Nico’s Amendment: Changes to immigration laws expected to address discrimination against applicants with disabilities

  • June 4, 2021
  • BakerLaw

The Federal government has announced it will be changing the current discriminatory immigration laws which create an additional hurdle for migrants with disabilities and illnesses.

The change arises from Felipe Montoya’s personal experience navigating the discriminatory immigration rules. Mr. Montoya came to Canada in 2012 under a work permit for a tenured position at York University in the faculty of environmental studies.  After applying for permanent residence, he was informed that his family was inadmissible. Mr. Montoya’s son, Nicolas (“Nico”) has Down Syndrome. According to the “medically inadmissibility rule”, it was presumed that Nico’s disability would place an excessive burden on the social services system.  In order to rebut this presumption, the family had to submit a “reasonable and workable plan” to show they could offset the anticipated excessive costs.

In 2020, it was estimated that the average Canadian would cost the health and social services system approximately $21,000 on a per capita basis. The “medical inadmissibility rule” applies where it is presumed that a migrant has a health condition which is estimated to cost more than the yearly estimated average. This was the case for Mr. Montoya’s son.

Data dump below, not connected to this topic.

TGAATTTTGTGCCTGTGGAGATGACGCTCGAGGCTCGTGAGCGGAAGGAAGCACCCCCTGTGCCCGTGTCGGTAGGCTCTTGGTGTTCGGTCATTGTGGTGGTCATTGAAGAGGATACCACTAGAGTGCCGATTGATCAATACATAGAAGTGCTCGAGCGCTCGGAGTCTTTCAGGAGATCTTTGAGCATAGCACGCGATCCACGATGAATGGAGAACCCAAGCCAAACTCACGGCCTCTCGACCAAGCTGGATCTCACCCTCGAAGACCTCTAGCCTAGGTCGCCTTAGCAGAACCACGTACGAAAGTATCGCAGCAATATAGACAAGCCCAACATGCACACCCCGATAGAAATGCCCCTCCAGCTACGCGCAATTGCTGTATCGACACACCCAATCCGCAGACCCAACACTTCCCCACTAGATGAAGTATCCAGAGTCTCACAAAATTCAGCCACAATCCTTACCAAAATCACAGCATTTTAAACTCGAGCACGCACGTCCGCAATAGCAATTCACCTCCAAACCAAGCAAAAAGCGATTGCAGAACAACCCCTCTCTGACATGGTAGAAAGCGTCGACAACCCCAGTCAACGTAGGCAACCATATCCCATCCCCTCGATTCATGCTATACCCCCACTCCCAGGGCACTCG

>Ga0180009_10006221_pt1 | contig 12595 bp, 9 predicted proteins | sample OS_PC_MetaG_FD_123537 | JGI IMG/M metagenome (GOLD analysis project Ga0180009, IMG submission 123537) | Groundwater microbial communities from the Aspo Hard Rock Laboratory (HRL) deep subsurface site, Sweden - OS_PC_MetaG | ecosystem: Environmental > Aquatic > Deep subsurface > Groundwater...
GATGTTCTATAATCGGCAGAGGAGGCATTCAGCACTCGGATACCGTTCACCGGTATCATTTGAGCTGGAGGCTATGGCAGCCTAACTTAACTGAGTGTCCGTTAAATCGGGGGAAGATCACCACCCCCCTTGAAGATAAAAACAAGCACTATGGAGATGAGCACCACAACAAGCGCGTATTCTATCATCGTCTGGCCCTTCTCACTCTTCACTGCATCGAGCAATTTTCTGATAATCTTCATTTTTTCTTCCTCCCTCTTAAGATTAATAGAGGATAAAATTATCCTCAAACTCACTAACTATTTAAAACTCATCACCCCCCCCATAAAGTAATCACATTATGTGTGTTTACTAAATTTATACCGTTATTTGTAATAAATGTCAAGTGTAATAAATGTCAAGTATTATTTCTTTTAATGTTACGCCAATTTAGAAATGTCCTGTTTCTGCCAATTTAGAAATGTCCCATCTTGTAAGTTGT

This rule disproportionately impacts immigrant applicants with disabilities. Mr. Montoya spoke to the media about the adverse impact his son experienced as a result of the “medically inadmissibility rule”. The Immigration Minister’s office sought a meeting with Mr. Montoya to discuss the matter.  The government committed to making changes to the regulations so as to be more inclusive.

The story has a happy ending for Mr. Montoya and his family. They were offered a humanitarian and compassionate exemption for their permanent residence.

The Federal government temporarily changed the medical inadmissibility rules by raising the excessive demand cost threshold. While the rule still exists and could still adversely impact persons with disabilities, the change is a step in the right direction. The regulatory change has been dubbed “Nico’s Amendment” after Mr. Montoya’s son.

You can read more about Mr. Montoya’s story here (link).

If you experienced discrimination on the basis of disability, contact us (link) to see how we can help you. Check out our website for more information on the legal services we offer (link), and the clients we have represented (link). 

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